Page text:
Furthermore it is clear that members of the Prime Ministers government may be able to use Prime Ministers question time as a means of strengthening the perception of the government in the mass media by simply asking questions which highlight the successfulness and not failures of the government’s policies and initiatives. Arguably one of the most successful ways in which the powers exerted by government can be monitored and constrained through parliament exists through the use of both standing and select committees.

The composition of standing committees is directly proportional to the distribution of seats in the House of Commons; therefore provided that the government has a positive parliamentary majority, they can expect to have majorities in each of the House of Commons standing committees. Therefore similarly to debate and discussion in the House of Commons standing committees provide a medium by which opposition MPs are able to scrutinize the legislative function of the government in parliament by actively partaking in the process of amending and creating legislation.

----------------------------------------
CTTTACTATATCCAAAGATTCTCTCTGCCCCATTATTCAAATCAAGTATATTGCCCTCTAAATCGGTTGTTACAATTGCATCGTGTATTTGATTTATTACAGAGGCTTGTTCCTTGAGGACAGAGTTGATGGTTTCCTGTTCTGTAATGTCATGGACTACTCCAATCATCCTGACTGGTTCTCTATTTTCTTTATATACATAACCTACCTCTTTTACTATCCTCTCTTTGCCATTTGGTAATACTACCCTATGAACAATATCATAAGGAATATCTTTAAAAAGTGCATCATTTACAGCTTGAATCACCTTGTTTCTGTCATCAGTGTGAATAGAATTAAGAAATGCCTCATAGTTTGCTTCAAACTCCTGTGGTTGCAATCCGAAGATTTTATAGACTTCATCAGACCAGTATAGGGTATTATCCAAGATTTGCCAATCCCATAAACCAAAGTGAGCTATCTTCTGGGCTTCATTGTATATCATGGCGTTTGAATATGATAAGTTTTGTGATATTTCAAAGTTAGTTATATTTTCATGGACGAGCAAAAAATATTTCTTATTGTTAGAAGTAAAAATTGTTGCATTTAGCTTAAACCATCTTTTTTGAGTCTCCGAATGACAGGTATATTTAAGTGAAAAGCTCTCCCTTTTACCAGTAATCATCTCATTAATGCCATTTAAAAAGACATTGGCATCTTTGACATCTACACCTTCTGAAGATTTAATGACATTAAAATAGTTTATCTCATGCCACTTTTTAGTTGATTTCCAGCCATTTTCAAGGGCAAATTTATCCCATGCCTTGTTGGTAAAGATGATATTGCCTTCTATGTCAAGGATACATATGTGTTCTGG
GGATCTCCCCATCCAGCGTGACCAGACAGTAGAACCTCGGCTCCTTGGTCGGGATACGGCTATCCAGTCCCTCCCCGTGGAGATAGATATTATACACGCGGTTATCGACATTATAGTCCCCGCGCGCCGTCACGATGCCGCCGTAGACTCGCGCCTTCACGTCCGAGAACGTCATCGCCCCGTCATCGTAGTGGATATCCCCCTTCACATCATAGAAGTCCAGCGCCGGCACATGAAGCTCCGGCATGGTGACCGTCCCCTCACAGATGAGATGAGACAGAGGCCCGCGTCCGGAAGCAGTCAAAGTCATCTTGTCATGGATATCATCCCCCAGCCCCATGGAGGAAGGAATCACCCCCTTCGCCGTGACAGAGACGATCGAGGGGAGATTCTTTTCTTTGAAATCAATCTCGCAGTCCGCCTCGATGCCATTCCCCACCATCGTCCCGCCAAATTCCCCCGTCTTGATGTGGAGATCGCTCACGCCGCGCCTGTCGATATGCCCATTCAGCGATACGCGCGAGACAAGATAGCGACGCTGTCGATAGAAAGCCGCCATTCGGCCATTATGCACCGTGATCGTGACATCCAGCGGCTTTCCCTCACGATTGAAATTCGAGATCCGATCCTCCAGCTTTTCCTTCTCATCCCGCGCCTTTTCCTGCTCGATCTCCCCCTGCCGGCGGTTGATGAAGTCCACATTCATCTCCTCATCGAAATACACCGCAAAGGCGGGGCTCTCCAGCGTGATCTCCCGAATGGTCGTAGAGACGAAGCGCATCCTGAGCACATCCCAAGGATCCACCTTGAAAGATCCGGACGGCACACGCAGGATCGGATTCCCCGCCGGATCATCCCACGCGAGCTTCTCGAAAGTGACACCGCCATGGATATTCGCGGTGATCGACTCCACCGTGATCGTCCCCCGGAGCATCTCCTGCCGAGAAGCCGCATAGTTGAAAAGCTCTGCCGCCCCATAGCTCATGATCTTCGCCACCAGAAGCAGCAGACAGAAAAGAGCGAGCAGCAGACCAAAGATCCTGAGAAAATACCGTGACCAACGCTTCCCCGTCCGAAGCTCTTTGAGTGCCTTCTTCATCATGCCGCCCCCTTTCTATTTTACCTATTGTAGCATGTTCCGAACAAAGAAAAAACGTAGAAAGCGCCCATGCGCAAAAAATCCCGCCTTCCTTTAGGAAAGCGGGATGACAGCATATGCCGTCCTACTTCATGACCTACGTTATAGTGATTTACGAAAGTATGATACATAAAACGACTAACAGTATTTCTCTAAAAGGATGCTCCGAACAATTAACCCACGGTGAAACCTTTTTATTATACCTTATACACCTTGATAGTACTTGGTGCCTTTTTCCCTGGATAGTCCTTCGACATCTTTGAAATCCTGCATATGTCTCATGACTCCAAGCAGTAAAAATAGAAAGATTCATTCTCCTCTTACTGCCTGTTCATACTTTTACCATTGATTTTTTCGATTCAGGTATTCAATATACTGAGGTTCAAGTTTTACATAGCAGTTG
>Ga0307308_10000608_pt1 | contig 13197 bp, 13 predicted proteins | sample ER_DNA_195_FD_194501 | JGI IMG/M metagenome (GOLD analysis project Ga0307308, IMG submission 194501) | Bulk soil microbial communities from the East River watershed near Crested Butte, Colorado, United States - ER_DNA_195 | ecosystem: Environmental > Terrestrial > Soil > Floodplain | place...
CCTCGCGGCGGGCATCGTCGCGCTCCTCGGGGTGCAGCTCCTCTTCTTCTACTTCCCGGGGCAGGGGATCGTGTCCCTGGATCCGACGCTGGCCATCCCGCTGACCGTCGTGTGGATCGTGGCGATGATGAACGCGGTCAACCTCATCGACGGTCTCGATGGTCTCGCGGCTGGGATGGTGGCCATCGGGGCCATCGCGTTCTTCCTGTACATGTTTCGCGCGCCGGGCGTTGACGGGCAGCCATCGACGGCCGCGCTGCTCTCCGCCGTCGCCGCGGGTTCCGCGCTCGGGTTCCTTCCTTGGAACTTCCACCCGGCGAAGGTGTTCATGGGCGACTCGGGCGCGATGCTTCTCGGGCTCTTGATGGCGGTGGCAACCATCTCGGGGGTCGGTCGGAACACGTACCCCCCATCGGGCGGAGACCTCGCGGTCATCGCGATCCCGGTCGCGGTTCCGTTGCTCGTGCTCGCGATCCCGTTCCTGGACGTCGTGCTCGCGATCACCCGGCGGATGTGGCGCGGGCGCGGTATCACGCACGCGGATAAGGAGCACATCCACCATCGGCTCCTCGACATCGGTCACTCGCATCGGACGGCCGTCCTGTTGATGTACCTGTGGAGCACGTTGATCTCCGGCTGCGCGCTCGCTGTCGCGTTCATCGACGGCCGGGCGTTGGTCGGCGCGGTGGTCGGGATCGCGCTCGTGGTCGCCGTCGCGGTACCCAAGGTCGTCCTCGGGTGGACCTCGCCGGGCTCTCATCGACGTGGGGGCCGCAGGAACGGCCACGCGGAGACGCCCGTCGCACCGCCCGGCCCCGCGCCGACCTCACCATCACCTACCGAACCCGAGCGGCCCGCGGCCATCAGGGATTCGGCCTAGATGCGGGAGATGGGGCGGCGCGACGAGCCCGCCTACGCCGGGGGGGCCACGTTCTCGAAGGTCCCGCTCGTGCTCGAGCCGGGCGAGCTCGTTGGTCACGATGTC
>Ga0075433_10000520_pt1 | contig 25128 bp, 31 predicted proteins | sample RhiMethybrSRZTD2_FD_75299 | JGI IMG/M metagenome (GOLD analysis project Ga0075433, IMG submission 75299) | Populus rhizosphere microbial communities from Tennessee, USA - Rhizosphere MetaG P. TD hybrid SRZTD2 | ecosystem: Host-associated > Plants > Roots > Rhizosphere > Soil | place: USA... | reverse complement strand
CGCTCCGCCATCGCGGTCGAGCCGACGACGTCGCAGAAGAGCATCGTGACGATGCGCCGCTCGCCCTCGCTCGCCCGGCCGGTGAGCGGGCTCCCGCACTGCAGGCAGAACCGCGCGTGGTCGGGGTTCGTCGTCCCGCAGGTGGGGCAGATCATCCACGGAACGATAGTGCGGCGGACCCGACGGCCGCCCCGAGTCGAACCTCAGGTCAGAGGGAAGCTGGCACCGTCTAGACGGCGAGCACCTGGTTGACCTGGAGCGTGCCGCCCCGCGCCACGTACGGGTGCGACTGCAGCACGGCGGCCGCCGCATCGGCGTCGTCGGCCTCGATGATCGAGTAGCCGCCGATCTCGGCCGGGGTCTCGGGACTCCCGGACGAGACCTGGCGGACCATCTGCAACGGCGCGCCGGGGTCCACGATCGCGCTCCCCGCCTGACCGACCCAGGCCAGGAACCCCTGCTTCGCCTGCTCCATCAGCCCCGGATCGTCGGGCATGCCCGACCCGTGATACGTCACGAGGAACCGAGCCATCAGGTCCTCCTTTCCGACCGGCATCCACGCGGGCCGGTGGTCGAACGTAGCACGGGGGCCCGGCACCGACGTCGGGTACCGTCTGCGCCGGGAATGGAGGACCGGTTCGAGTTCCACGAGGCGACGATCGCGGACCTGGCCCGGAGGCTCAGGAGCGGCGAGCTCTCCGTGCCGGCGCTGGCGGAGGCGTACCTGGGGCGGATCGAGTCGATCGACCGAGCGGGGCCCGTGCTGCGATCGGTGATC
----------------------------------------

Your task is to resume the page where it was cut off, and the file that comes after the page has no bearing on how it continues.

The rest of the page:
However in reality due to the stringent system of party whipping and strong party loyalties apparent in the contemporary British political system it is almost certain that government MPs will follow the courses of action favoured by their party, whether in standing committees or similarly in votes on bills in the House of Commons, rather than risking harsh disciplinary action as is often the case when government MPs act against the wishes of their party.

Thus it would be fair to say that although standing committees do allow opposition MPs the chance to scrutinize the legislative functions of the government of the day because of the fact that the government is likely to have an inbuilt majorities in each of the committees, the extent to which this is likely to be effective is compromised. Select committees in the Houses of Parliament monitor and scrutinize the executive functions of policy formulation and implementation by government rather than solely its legislative functions.